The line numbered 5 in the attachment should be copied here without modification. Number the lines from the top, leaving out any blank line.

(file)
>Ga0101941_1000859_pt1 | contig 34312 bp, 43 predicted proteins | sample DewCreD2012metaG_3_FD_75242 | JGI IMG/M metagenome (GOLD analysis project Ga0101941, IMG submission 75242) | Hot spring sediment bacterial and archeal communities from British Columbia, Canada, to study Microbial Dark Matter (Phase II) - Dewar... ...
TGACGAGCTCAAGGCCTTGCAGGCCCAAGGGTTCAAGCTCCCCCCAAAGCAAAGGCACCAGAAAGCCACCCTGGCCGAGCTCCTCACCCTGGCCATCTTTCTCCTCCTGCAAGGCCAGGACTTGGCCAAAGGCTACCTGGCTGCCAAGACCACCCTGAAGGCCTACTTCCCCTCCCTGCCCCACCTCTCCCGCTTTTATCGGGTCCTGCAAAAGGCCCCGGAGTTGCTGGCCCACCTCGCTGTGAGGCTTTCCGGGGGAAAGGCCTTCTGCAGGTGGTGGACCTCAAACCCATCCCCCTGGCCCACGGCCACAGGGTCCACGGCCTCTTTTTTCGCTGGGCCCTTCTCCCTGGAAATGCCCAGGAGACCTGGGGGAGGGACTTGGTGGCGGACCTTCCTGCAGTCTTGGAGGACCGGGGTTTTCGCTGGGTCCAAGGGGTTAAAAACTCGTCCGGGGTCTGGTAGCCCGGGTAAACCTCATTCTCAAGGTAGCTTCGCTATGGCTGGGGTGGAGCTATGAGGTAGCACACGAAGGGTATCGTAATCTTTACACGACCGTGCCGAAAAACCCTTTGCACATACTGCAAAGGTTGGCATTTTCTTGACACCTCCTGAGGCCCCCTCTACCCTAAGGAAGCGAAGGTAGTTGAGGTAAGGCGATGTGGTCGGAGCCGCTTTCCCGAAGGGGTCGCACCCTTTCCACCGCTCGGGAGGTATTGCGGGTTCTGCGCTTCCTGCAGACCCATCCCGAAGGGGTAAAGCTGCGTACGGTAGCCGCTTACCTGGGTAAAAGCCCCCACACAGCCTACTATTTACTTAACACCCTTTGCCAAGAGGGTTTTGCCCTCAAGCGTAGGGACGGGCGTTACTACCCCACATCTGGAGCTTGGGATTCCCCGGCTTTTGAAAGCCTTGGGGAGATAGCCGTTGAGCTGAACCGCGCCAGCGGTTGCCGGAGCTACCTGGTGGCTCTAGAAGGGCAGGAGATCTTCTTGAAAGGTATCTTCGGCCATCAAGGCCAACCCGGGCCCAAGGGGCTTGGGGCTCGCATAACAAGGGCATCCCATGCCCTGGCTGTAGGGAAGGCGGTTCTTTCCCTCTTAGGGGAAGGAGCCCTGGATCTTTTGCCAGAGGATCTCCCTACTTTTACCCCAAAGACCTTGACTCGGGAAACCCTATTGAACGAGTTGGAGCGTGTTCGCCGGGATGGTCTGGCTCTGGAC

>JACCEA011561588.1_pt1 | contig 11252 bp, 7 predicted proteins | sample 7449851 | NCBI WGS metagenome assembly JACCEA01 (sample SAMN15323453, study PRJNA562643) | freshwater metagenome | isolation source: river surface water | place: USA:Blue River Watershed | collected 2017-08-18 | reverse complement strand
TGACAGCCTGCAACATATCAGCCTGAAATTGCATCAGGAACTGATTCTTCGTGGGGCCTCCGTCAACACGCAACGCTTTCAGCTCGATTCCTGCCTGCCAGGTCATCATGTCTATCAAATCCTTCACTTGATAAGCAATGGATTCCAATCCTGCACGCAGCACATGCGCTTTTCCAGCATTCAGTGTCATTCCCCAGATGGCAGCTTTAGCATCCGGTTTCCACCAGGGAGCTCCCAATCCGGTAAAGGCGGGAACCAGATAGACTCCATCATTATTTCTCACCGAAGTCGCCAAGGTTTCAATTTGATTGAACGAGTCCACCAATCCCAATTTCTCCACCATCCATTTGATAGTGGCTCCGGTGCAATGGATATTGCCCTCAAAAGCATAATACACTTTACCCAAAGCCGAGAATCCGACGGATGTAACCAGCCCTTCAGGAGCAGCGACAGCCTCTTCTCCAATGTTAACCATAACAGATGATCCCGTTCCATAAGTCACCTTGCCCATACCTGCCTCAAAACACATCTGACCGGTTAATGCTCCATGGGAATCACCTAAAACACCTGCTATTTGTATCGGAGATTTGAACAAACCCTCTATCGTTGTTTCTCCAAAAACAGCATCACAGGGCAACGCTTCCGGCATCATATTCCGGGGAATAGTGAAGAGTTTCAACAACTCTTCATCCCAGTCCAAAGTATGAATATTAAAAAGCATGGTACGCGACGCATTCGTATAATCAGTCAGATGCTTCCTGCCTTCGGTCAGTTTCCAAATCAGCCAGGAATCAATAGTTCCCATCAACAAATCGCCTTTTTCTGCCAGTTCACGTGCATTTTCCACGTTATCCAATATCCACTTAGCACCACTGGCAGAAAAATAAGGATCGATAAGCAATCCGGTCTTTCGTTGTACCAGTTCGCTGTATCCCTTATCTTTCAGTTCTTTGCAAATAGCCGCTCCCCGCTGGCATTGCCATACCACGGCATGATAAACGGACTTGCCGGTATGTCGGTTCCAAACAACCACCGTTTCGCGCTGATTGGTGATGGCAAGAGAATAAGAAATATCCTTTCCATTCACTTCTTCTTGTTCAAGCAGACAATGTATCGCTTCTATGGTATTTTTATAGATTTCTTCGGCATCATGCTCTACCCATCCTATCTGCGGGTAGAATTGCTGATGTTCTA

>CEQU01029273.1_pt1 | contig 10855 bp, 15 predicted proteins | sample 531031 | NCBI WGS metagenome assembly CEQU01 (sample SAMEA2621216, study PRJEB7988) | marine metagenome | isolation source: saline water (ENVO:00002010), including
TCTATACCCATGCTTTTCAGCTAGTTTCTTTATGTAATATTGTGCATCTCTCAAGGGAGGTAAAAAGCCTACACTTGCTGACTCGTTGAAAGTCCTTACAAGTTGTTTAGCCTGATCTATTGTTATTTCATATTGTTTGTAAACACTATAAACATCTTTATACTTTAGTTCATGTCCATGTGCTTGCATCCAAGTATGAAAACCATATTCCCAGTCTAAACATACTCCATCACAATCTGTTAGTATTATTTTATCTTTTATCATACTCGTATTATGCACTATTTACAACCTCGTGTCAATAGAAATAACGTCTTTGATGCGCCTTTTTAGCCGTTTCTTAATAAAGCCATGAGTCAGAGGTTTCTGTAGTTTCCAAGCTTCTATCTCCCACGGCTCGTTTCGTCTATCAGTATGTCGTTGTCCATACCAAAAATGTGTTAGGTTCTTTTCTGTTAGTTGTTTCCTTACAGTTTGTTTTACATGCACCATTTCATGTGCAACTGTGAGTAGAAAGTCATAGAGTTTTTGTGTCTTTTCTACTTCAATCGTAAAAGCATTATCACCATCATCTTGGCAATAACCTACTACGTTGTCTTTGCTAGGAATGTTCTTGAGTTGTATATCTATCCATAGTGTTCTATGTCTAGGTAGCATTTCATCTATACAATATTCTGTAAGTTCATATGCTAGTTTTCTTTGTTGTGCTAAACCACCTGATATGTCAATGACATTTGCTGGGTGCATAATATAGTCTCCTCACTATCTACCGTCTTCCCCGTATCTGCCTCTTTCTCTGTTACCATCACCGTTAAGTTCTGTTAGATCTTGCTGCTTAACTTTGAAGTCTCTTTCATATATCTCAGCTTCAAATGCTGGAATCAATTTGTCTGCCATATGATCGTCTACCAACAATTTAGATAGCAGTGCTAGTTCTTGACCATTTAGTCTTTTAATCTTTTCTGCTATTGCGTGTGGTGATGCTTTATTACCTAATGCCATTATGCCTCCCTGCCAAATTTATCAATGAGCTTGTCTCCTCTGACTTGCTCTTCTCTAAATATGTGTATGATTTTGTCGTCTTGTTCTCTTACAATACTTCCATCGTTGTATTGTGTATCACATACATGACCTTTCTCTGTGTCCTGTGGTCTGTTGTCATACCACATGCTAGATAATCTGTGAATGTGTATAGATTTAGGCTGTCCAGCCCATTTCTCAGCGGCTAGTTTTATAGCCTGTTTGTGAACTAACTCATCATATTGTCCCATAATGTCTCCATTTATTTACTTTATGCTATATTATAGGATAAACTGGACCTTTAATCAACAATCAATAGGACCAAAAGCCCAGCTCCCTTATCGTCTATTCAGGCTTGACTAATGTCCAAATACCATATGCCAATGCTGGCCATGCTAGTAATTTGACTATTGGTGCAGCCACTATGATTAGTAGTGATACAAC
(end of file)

>CEQU01029273.1_pt1 | contig 10855 bp, 15 predicted proteins | sample 531031 | NCBI WGS metagenome assembly CEQU01 (sample SAMEA2621216, study PRJEB7988) | marine metagenome | isolation source: saline water (ENVO:00002010), including